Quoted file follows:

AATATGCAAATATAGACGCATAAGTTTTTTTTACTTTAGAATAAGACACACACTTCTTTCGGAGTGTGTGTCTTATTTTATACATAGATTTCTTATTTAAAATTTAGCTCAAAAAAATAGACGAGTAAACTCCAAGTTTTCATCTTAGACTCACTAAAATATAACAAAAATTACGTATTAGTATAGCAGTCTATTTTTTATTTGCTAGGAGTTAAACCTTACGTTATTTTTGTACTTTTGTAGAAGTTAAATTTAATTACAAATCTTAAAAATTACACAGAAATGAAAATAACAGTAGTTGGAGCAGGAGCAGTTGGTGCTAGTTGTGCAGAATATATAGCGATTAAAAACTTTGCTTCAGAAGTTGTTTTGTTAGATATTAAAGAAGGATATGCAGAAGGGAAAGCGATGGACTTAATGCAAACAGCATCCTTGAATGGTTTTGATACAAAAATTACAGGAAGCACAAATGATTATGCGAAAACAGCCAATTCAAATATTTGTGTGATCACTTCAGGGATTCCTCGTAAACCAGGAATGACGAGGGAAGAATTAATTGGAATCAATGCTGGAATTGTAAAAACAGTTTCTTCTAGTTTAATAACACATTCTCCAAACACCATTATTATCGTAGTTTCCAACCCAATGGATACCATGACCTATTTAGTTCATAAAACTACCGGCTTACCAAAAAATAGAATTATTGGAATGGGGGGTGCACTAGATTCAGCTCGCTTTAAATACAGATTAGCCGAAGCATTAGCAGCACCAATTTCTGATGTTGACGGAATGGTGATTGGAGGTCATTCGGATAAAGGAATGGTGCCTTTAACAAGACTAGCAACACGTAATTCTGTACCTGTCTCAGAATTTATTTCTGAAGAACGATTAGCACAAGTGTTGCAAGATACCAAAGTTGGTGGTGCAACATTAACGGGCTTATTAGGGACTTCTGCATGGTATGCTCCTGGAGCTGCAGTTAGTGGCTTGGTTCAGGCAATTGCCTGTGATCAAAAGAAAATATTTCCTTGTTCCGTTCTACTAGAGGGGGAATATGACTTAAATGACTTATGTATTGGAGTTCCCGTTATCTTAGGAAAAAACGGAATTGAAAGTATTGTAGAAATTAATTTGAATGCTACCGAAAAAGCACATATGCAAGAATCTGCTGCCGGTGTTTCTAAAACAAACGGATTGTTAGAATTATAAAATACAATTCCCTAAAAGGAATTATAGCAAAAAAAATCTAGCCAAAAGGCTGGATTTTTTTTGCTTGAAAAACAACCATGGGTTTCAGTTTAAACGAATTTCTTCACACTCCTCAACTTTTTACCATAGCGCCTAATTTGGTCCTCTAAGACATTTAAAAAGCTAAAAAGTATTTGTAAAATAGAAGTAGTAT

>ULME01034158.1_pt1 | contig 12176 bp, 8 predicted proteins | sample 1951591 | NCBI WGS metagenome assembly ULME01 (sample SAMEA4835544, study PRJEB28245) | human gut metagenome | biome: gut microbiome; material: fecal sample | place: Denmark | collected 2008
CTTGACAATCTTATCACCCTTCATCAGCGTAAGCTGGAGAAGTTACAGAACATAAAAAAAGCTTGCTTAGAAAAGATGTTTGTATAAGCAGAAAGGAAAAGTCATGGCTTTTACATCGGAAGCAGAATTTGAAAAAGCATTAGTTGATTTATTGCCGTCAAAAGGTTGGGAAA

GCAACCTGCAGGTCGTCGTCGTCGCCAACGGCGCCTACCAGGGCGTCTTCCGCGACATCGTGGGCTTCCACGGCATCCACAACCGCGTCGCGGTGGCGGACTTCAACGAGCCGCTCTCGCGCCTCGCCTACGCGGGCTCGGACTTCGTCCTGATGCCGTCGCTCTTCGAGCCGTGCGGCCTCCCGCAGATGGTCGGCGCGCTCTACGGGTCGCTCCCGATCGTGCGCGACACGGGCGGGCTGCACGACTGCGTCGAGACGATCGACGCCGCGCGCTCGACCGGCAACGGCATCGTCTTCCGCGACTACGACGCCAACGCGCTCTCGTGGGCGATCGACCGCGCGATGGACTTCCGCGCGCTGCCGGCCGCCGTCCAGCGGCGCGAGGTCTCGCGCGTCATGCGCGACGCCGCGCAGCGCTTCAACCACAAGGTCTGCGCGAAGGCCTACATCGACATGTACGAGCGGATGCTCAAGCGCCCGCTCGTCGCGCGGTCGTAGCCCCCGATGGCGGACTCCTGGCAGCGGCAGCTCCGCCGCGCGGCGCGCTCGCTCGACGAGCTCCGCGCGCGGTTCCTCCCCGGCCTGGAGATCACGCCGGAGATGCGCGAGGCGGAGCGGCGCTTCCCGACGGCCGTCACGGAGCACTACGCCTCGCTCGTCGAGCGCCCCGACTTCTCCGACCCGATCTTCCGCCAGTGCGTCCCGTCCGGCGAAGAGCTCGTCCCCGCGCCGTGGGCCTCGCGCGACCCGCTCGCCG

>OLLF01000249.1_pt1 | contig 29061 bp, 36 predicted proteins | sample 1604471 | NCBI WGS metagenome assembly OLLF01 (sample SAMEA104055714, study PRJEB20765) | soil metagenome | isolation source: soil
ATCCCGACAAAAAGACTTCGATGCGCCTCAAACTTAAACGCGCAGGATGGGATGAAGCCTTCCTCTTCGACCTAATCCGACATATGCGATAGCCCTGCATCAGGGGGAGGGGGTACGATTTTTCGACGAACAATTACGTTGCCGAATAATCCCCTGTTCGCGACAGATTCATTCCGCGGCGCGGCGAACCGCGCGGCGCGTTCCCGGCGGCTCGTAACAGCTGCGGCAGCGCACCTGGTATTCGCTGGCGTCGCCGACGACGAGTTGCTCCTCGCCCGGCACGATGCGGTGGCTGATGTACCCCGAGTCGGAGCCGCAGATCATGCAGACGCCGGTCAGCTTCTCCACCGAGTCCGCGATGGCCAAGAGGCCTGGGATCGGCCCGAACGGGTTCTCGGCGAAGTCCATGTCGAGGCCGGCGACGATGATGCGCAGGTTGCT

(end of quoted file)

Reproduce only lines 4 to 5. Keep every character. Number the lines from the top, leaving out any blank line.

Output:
GCAACCTGCAGGTCGTCGTCGTCGCCAACGGCGCCTACCAGGGCGTCTTCCGCGACATCGTGGGCTTCCACGGCATCCACAACCGCGTCGCGGTGGCGGACTTCAACGAGCCGCTCTCGCGCCTCGCCTACGCGGGCTCGGACTTCGTCCTGATGCCGTCGCTCTTCGAGCCGTGCGGCCTCCCGCAGATGGTCGGCGCGCTCTACGGGTCGCTCCCGATCGTGCGCGACACGGGCGGGCTGCACGACTGCGTCGAGACGATCGACGCCGCGCGCTCGACCGGCAACGGCATCGTCTTCCGCGACTACGACGCCAACGCGCTCTCGTGGGCGATCGACCGCGCGATGGACTTCCGCGCGCTGCCGGCCGCCGTCCAGCGGCGCGAGGTCTCGCGCGTCATGCGCGACGCCGCGCAGCGCTTCAACCACAAGGTCTGCGCGAAGGCCTACATCGACATGTACGAGCGGATGCTCAAGCGCCCGCTCGTCGCGCGGTCGTAGCCCCCGATGGCGGACTCCTGGCAGCGGCAGCTCCGCCGCGCGGCGCGCTCGCTCGACGAGCTCCGCGCGCGGTTCCTCCCCGGCCTGGAGATCACGCCGGAGATGCGCGAGGCGGAGCGGCGCTTCCCGACGGCCGTCACGGAGCACTACGCCTCGCTCGTCGAGCGCCCCGACTTCTCCGACCCGATCTTCCGCCAGTGCGTCCCGTCCGGCGAAGAGCTCGTCCCCGCGCCGTGGGCCTCGCGCGACCCGCTCGCCG

>OLLF01000249.1_pt1 | contig 29061 bp, 36 predicted proteins | sample 1604471 | NCBI WGS metagenome assembly OLLF01 (sample SAMEA104055714, study PRJEB20765) | soil metagenome | isolation source: soil